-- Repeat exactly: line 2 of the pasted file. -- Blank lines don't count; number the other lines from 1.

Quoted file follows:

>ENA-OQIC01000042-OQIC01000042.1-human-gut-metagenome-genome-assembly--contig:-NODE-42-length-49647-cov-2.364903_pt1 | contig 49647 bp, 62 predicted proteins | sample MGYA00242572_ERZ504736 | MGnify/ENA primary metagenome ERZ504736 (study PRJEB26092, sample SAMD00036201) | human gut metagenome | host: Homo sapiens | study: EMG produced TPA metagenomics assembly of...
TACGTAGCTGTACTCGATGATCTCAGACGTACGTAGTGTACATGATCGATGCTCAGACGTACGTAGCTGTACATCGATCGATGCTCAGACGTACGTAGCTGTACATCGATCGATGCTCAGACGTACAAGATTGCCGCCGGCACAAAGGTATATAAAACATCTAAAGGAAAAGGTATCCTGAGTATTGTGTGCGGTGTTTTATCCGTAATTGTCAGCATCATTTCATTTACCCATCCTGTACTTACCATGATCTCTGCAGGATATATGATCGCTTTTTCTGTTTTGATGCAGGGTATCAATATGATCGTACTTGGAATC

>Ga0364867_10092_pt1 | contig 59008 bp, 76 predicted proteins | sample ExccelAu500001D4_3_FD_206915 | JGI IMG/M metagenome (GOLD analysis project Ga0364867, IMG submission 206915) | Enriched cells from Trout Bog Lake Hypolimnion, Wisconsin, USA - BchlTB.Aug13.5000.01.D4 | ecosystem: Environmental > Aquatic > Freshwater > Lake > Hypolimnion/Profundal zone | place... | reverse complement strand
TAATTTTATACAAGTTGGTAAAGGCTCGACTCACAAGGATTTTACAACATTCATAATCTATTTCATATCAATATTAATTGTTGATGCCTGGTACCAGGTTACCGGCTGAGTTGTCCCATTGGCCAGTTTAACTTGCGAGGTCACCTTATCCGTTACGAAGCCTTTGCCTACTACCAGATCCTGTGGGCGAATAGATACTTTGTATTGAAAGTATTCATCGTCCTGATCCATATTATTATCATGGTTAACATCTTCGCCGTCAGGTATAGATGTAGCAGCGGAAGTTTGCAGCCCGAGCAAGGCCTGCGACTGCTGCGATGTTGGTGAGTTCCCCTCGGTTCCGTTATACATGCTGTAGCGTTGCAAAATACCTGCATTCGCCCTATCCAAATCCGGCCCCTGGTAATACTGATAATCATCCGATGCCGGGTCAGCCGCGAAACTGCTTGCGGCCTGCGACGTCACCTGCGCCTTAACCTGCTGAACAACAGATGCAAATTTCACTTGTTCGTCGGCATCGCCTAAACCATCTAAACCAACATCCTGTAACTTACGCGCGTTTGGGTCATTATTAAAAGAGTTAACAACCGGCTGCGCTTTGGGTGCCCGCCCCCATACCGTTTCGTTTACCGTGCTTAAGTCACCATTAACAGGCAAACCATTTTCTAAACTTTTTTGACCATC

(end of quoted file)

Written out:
TACGTAGCTGTACTCGATGATCTCAGACGTACGTAGTGTACATGATCGATGCTCAGACGTACGTAGCTGTACATCGATCGATGCTCAGACGTACGTAGCTGTACATCGATCGATGCTCAGACGTACAAGATTGCCGCCGGCACAAAGGTATATAAAACATCTAAAGGAAAAGGTATCCTGAGTATTGTGTGCGGTGTTTTATCCGTAATTGTCAGCATCATTTCATTTACCCATCCTGTACTTACCATGATCTCTGCAGGATATATGATCGCTTTTTCTGTTTTGATGCAGGGTATCAATATGATCGTACTTGGAATC